2 vs. 4
Arizona has one of the fastest growing populations in the United States. So even though it has large community colleges and universities, capacity issues are hot topics.
Community colleges pushed hard this year to deal with the capacity issue, in part, by allowing two-year institutions to offer selected bachelor's degrees. The plan -- opposed by the state's public universities -- made it through the House of Representatives. But it was blocked in the Senate and advocates for the proposal admitted this week that it was effectively dead -- although a plan to study the idea may still win approval.
The debate over community colleges offering four-year degrees is a national one. Proponents see it as a logical expansion of community colleges' teaching mission, noting their success at recruiting and graduating non-traditional students. But some community college leaders fear that four-year degrees will distract two-year institutions from their missions, and some four-year institutions fear that "mission creep" will have more colleges competing for limited dollars. The discussion in Arizona is particularly significant because its community college system is well regarded nationally, and the Maricopa Community College District is among the largest in the United States.
In Arizona this year, the plan would have allowed four-year degrees in certain fields, such as teacher education, health professions, and police and fire science. Rick DeGraw, director of communications for the Maricopa district, said that community colleges were particularly well suited to offer bachelor's programs in these "hands on" areas.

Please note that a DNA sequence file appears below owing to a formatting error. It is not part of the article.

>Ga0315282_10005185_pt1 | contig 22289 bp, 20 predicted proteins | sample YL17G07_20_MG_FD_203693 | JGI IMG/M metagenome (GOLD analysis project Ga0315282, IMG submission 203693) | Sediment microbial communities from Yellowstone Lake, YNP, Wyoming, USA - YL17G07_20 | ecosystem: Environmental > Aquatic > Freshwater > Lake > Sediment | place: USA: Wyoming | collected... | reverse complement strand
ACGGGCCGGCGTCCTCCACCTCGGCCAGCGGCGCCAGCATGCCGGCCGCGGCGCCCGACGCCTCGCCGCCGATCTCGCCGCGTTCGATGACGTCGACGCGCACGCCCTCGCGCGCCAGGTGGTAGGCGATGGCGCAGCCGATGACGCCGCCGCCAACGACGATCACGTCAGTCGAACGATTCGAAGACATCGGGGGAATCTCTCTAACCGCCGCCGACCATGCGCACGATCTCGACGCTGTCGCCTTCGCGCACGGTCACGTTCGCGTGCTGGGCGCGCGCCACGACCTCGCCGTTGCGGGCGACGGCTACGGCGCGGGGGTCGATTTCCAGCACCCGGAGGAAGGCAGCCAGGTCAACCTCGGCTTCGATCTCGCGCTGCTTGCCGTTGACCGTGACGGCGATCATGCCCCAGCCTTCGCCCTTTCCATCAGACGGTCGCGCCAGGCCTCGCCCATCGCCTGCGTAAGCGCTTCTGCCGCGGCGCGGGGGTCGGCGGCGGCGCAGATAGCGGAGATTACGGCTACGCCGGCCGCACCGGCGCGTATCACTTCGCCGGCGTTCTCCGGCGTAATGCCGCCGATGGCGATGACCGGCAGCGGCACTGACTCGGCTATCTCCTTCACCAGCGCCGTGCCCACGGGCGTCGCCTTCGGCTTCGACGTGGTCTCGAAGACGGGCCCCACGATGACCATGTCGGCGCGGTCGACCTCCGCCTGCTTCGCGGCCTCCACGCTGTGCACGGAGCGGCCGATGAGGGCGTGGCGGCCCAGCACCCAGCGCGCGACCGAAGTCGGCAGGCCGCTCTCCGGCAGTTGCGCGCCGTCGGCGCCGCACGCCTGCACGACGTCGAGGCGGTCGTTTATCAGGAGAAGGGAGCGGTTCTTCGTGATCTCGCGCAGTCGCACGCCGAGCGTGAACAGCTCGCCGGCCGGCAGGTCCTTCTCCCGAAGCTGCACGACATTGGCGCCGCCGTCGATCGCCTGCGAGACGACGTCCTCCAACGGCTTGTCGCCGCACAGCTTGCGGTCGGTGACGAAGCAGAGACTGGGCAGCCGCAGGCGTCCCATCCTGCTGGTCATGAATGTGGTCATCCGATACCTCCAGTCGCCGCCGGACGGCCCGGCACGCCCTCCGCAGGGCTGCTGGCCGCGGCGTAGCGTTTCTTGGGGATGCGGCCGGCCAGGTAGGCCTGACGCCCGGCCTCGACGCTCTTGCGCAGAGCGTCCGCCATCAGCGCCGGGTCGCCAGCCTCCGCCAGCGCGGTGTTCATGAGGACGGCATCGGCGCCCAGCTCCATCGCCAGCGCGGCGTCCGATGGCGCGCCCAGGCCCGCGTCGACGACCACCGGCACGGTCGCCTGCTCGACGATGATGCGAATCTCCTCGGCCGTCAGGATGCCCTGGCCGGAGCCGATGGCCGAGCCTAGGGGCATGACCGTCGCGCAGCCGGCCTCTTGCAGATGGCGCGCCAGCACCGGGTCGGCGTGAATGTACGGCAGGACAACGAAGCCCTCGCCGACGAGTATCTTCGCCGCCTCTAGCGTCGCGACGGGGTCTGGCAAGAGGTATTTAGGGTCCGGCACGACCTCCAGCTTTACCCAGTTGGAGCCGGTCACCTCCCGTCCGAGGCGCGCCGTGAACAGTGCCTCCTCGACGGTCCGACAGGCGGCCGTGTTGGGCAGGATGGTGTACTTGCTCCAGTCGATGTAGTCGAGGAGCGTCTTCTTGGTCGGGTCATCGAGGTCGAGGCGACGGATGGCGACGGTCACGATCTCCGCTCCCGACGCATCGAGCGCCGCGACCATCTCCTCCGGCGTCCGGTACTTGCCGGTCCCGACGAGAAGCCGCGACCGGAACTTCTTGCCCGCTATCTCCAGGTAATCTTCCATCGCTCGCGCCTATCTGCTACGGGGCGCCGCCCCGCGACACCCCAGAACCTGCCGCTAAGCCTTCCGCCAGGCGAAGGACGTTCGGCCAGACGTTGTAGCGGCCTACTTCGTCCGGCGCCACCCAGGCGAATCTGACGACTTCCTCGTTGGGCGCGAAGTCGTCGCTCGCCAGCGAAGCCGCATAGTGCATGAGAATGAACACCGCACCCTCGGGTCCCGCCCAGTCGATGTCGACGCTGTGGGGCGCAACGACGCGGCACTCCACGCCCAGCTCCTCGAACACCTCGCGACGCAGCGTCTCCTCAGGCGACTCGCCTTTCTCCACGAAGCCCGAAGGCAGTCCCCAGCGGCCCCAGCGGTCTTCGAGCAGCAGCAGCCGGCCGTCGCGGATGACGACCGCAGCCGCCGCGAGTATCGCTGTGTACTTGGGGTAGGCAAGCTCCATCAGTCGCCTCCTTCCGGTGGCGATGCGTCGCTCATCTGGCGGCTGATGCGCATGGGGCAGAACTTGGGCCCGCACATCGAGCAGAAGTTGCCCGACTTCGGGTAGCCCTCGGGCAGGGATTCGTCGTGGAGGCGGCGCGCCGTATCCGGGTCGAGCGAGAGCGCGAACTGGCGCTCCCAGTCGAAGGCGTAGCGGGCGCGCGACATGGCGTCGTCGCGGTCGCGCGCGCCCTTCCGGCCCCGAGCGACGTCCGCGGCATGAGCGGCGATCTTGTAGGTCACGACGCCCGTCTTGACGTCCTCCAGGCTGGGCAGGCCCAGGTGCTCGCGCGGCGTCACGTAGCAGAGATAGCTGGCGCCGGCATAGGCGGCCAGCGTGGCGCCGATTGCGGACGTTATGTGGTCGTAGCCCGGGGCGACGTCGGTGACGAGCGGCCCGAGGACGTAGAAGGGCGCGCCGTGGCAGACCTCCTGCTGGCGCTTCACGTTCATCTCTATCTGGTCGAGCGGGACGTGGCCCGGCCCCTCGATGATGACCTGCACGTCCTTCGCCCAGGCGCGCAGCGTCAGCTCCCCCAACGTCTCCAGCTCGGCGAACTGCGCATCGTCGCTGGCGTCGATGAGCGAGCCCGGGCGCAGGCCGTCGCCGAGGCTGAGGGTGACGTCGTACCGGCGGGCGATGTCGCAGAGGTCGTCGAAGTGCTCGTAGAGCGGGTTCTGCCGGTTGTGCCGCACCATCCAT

Maricopa backed the idea based on discussions its officials had with employers, who complained about being unable to find enough graduates, and from students, who said that they couldn't find the courses they need at convenient hours at the public universities, McGraw said.
"It's very clear that people in this state need more opportunities for four-year degrees," McGraw said.
It was unclear how many students would take advantage of the programs, if offered, McGraw said. But he added that the system could have handled the growth easily. Maricopa expects to educate 300,000 students this year, he said. "Volume is not a problem for us."
While Maricopa is in the sprawling Phoenix area, rural community colleges also want to offer four-year degrees. Karen A. Nicodemus, president of Cochise College, said that she was happy to focus on two-year programs when branches of the four-year universities gave her students an option to finish bachelor's degrees "without leaving their rural homes."
But she said that in some areas -- like nursing and fire science -- there was a real need for her institution to offer bachelor's programs.
"You can't have discussions about a knowledge-based economy and feel like it should only be accessible to those who live in an urban area," she said.
Opponents of the plan -- who carried the day in the Senate -- said that the plan wasn't well thought out. Anne Barton, a spokeswoman for the Arizona Board of Regents, said, "There was no needs assessment of what programs weren't available through normal channels."
Barton said that "through a little bit of redefinition of mission and dividing up the responsibility," the four-year universities could meet the demands for additional offerings.
Many officials at those four-year campuses stressed that they needed more money to meet their current missions -- and worried about shifting resources to building new programs. In an e-mail message, Virgil Renzulli, vice president of public affairs at Arizona State University, said, "The three state universities are underfunded and receive no capital funds or building renewal. How then could dozens of new four-year schools be created?"
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